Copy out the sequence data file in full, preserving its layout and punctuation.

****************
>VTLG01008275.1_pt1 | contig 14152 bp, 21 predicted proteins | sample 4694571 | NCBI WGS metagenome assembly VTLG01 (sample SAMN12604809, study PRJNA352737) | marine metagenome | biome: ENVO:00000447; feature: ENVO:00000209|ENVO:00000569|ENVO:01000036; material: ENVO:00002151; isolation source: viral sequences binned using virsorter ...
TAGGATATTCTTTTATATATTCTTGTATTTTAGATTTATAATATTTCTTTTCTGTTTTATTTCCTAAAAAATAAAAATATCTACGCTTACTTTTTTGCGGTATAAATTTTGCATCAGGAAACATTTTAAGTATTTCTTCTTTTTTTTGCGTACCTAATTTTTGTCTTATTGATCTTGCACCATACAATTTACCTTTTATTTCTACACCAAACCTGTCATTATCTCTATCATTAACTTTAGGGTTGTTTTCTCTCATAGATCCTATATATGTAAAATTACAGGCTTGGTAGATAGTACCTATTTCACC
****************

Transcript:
>VTLG01008275.1_pt1 | contig 14152 bp, 21 predicted proteins | sample 4694571 | NCBI WGS metagenome assembly VTLG01 (sample SAMN12604809, study PRJNA352737) | marine metagenome | biome: ENVO:00000447; feature: ENVO:00000209|ENVO:00000569|ENVO:01000036; material: ENVO:00002151; isolation source: viral sequences binned using virsorter ...
TAGGATATTCTTTTATATATTCTTGTATTTTAGATTTATAATATTTCTTTTCTGTTTTATTTCCTAAAAAATAAAAATATCTACGCTTACTTTTTTGCGGTATAAATTTTGCATCAGGAAACATTTTAAGTATTTCTTCTTTTTTTTGCGTACCTAATTTTTGTCTTATTGATCTTGCACCATACAATTTACCTTTTATTTCTACACCAAACCTGTCATTATCTCTATCATTAACTTTAGGGTTGTTTTCTCTCATAGATCCTATATATGTAAAATTACAGGCTTGGTAGATAGTACCTATTTCACC